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If Rin is low in value, the voltages at the input terminals of the isolation amplifier will be "dragged" closer to each other compared to the scenario when Rin is high in value. This means that Rin's value does affect the conversion of common mode to differential mode signals. If you take it to extremes, if Rin is zero there can be no differential voltage.


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I tried two ways: with a pre-programmed SparkFun OpenScale and with a custom circuit with Arduino Nano. Both ways do without the Sense cables, which serve for more accurate readings. They also use 5V instead of 10V, which reduces precision but seems OK for my application (see Elliot Alderson's answer for an excellent guidance on calculating precision and the ...


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After researching a bit more, and trying to improve my MOSFET switch circuit, I realized that the MOSFET I used before (IRF series) isn't able to switch properly with 5 volts coming from the transistor. So I found a spice model for IRL540, replaced it with the IRF one. And also instead of the pull down resistor, I added a PNP transistor to pull the MOSFET ...


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An LED strobe driver at that power level needs some significant attention to managing current during the pulse period to avoid frying the LED, and a fast recovery time after the pulse. Neither attribute is in the realm of an audio amplifier, which by its nature will be bandwidth limited so will do poorly on both counts. A switch type driver like you're ...


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I think you will find that an audio amplifier is a poor choice as an LED driver. It is AC coupled so the output swings both positively and negatively with respect to ground. Therefore your LED will have to be protected against the reverse half cycles if it is to have a long life. An audio amplifier output is a low impedance voltage source, LEDs require a ...


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Due to the low impedance of your sensor, you should be able to just use one return resistor connected between either of the inputs and the device ground. As far as the value of the resistor being 10 MOhm, I would say that is a bit high given the typical recommendations, but it should be fine for most applications. It will only give a voltage error around 10 ...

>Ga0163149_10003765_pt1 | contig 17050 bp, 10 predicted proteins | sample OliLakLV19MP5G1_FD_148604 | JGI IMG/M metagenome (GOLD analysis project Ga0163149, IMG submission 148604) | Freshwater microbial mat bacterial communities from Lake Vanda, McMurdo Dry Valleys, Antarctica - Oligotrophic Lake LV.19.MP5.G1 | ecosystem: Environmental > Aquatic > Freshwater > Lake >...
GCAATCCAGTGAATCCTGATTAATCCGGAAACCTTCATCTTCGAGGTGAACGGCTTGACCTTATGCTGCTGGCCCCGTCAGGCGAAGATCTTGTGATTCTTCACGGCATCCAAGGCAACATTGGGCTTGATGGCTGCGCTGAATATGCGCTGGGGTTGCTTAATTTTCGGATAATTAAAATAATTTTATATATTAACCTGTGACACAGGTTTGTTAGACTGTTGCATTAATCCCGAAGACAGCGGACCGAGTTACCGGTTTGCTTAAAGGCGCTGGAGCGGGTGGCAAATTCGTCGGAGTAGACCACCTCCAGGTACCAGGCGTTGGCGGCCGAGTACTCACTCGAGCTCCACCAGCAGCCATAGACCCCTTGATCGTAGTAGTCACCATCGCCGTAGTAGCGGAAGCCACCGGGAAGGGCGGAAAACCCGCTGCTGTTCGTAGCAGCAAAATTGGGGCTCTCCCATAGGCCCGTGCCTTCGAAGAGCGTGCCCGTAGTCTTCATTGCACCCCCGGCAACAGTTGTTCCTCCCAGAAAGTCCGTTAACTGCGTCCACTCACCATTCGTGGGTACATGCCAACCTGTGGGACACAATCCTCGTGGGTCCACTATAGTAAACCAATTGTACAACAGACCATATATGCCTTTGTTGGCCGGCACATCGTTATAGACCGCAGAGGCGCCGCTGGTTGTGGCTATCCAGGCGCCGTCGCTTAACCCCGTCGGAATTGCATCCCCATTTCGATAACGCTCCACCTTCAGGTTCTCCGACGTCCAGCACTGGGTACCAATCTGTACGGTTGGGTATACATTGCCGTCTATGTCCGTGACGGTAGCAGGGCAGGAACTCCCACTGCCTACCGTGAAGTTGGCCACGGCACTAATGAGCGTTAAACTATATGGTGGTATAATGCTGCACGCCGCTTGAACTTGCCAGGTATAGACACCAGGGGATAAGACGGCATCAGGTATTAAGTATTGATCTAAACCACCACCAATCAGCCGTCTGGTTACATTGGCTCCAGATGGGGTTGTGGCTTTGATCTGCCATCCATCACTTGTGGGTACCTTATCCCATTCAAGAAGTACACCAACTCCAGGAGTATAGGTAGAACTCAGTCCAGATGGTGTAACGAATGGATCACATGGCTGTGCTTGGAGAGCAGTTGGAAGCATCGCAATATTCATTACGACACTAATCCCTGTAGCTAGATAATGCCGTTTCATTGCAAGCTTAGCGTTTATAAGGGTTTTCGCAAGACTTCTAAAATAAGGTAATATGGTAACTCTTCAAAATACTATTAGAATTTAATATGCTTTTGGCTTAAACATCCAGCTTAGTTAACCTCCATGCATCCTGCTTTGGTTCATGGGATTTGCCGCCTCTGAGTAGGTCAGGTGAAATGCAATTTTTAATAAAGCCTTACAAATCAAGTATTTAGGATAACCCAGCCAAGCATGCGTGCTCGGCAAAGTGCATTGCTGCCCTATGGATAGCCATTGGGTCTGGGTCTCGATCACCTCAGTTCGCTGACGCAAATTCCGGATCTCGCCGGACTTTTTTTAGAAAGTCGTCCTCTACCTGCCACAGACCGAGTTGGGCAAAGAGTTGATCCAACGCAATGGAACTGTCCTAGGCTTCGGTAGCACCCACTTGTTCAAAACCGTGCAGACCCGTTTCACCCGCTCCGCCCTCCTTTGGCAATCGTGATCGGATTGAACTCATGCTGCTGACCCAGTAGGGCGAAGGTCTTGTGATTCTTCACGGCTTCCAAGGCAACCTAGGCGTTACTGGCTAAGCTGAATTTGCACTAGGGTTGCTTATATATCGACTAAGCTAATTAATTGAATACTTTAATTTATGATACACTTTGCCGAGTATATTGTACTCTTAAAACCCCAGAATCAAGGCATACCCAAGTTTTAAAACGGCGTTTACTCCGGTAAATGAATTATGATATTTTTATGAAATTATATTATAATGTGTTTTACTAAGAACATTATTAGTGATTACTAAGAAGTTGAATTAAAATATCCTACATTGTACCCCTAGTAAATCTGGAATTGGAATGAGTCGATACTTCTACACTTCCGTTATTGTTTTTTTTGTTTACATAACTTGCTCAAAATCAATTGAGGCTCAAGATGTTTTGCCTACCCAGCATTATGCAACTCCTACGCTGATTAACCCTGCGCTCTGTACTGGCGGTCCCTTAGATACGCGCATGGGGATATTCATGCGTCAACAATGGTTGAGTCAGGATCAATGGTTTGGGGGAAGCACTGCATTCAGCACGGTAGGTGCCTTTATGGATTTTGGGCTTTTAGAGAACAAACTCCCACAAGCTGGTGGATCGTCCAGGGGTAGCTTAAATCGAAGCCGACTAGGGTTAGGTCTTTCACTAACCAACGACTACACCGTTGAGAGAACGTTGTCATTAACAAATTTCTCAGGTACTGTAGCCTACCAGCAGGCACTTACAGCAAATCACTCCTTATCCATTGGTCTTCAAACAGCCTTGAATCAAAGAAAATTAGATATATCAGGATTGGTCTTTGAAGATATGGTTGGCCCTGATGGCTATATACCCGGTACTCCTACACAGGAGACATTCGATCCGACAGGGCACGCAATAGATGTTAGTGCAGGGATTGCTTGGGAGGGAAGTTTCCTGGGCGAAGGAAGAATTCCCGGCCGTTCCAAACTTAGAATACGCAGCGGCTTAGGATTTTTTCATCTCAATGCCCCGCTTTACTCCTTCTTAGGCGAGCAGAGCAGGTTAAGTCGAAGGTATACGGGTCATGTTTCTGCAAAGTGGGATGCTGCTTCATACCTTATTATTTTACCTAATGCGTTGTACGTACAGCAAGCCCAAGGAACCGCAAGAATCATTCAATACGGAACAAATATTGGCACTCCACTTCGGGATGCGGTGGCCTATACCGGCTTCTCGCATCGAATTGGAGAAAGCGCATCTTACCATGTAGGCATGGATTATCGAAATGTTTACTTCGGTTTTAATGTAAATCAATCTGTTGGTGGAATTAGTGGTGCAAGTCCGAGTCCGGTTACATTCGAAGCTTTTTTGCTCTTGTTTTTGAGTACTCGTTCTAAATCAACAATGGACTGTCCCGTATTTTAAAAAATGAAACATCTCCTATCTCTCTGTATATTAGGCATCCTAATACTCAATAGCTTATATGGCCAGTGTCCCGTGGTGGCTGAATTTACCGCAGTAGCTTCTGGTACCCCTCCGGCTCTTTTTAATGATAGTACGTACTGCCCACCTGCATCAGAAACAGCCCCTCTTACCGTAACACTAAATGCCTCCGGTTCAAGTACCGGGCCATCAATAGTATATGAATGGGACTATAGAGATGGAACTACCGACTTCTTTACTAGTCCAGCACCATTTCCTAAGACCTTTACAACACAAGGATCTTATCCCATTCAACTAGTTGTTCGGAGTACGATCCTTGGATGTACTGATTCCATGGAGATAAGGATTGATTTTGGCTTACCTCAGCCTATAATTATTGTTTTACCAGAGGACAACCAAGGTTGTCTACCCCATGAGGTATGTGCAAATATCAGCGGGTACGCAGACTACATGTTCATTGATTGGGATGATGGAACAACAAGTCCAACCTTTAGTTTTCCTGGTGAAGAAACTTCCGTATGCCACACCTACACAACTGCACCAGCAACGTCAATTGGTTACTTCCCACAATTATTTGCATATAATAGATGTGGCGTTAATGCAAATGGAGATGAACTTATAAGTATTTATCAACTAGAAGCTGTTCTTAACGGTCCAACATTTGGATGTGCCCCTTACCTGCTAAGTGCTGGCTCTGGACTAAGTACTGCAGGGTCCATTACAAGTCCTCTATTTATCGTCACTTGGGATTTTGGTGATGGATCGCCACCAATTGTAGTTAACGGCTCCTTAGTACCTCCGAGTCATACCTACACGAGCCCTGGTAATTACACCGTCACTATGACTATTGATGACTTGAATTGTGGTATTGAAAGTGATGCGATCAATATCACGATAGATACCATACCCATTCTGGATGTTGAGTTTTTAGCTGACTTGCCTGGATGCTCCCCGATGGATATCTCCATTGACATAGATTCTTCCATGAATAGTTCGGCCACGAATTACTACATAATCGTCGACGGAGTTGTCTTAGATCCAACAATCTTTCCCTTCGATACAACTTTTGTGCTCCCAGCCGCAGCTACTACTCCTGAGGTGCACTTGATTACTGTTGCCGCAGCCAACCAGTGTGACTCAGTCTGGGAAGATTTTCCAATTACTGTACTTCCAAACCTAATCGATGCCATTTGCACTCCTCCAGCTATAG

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It looks like a first-order passive high-pass shelving filter. Its role is to attenuate low-frequency content of the audio signal without cutting it off. Mainly used to reduce (de-emphasize) excessive bass as a form of coarse equalization via bass-trebble (tone) controls. Some features: Attenuation of low-frequency content is: \$\alpha = 20 \log \big(1+\...


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It is a high pass filter and I believe it is part of tone control. You can adjust the high frequency response of the amplifier. It might help to see more of the circuit.


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Simulate it with a swept sine. Assuming the source is low impedance and the following circuitry is high impedance, it's a 1:3 voltage divider at DC, and passes high frequencies unattenuated. There's a zero at \$\frac{1}{2 \pi \mathrm{(3.3nF)(40k\Omega)}} = \mathrm{1200Hz}\$, and thus a pole at \$\mathrm{3600Hz}\$. So, it's an equalizer (or emphasis) ...


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I recommend reading TI AN-31 appnote. You are probably looking for one of these


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The Safe Operating Area curve does not tolerate arcing. Using that plot Figure 16, at 150 volts from the plot, less than ONE AMP is allowed. You may need to insert series current limiting resistance: non-inductive. Different power transistors have different ability to tolerate pulse-energy overloads. NASA and the automotive manufacturers uncovered this, ...


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Here are two solutions; first is discrete bipolar transistor circuit; 2nd is opamp circuit. You could use a PNP emitter follower into a NPN common-emitter. Calibration and offset drift may be a bother. And the output will not give a solid 0.0 volts. But the opamp circuits cannot give a solid 0.0 volts output either. simulate this circuit – Schematic ...


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Your circuit is Ok from the point of view of the input signal polarity since it adds an offset to the input in order to avoid its saturation when \$V_\mathrm{in}\$ goes below zero: note however, from the picture you show, it seems that you need a voltage gain of at least $$ A_v=\frac{V_\mathrm{out}}{V_\mathrm{in}}\approx\frac{1.5\mathrm{V}}{50\cdot 10^{-3}\...